Researchers at the University of Minnesota and the Somali, Latino, and Hmong Partnership for Health and Wellness have new evidence that the gut microbiota of immigrants and refugees rapidly Westernize after their arrival in the United States.

In order to accomplish this research, the researchers used a community-based participatory research approach from Minnesota’s large community of refugees and immigrants from Southeast Asian (particularly the Hmong and Karen people, ethnic minorities originally from China and Burma that mostly now live in Thailand). These immigrants and refugees were involved with designing the study.

A concern that has been relevant in the communities of refugees and immigrants was obesity. With this in mind, the researchers wanted to see if there is a relationship with immigrants and obesity.

The team of researchers compared the gut microbiota of Hmong and Karen people still living in Thailand; Hmong and Karen people who had immigrated to the U.S.; the children of those immigrants; and Caucasian American controls.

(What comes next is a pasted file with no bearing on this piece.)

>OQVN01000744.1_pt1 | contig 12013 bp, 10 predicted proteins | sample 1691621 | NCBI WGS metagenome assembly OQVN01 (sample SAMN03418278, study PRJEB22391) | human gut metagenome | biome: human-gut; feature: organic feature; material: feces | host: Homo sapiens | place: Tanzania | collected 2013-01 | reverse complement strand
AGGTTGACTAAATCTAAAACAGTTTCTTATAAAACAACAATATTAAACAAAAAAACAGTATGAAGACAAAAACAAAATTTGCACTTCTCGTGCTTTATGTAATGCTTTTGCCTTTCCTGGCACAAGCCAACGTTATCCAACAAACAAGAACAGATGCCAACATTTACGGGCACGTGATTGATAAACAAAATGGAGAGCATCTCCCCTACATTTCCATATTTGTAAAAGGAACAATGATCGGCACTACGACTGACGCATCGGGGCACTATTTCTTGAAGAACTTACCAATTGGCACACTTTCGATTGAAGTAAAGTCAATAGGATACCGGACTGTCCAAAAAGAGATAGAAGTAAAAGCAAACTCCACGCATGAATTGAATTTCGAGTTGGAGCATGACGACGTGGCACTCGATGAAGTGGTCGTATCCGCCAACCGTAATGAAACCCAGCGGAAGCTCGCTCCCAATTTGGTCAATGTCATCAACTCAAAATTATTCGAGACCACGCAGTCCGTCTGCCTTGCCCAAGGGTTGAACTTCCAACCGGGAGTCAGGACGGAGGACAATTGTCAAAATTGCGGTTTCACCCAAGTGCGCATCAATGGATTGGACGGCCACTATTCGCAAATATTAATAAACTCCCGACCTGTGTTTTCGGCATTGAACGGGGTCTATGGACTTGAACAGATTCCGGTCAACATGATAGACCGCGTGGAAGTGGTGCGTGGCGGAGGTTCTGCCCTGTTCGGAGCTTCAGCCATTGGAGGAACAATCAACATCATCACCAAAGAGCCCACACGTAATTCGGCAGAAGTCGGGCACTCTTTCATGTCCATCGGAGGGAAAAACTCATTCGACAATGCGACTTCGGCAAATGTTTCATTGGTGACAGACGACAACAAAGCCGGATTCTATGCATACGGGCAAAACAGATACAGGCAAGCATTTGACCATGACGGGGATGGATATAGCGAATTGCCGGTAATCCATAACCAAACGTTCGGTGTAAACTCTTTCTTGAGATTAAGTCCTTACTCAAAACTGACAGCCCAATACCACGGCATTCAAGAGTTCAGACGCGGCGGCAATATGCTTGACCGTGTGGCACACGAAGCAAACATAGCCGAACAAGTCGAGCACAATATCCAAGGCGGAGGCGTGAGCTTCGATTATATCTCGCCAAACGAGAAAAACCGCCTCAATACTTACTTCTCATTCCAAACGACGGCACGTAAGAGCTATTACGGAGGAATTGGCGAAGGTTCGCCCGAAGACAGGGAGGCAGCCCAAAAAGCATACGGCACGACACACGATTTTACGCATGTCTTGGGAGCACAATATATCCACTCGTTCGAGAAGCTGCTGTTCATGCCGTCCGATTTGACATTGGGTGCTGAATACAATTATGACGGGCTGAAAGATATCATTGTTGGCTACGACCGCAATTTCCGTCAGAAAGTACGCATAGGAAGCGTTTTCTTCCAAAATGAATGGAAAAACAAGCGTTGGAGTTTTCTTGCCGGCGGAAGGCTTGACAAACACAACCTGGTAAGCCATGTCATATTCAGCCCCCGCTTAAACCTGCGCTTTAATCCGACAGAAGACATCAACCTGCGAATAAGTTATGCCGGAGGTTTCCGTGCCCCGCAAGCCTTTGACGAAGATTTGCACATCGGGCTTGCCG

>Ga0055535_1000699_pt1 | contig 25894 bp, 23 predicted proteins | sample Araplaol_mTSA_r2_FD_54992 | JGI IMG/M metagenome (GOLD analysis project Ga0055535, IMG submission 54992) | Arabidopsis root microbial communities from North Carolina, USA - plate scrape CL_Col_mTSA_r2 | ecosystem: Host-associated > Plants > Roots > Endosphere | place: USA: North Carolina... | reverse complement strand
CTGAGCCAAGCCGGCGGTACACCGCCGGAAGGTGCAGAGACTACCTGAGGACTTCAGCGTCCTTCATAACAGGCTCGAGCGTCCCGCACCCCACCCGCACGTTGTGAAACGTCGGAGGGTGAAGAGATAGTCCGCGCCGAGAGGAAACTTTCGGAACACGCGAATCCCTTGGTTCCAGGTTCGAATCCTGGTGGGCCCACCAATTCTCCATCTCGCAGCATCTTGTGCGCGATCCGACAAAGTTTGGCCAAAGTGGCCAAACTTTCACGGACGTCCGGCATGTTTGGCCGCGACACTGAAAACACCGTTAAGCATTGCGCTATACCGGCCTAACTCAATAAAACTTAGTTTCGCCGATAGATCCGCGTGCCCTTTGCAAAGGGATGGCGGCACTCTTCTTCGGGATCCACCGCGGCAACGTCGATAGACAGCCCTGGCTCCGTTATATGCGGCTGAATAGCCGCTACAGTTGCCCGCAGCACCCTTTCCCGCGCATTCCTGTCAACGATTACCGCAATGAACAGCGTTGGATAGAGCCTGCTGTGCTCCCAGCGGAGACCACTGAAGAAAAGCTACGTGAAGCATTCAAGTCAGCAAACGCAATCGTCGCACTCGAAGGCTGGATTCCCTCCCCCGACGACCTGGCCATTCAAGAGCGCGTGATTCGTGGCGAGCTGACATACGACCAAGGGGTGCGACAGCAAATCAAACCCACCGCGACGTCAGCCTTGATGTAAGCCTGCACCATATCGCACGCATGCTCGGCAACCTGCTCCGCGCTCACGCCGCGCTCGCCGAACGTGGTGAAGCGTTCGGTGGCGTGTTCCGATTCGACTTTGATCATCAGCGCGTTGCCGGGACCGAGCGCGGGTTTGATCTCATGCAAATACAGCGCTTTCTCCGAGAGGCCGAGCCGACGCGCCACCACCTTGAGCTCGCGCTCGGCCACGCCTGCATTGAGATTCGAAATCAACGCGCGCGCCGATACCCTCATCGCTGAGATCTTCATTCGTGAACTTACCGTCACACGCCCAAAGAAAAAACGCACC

With this, the researchers found that there were significant changes in just the first six to nine months! The Western strain bacteroids began to displace the non-Western bacteria strain Prevotella. The more interesting part is that this Westernization continued to happen in the next decade, and so on. Overall, as the immigrants and refugees spent more time in the U.S., the diversity in the microbiome started to decrease. Indeed, the changes were even more pronounced in their children.

Overall, participants’ food logs suggested that eating more Western food played a role in changing the microbiome, but could not explain changes in the body, like obesity. So, we are still left with some wonder, but scientists will soon put our wondering to an end!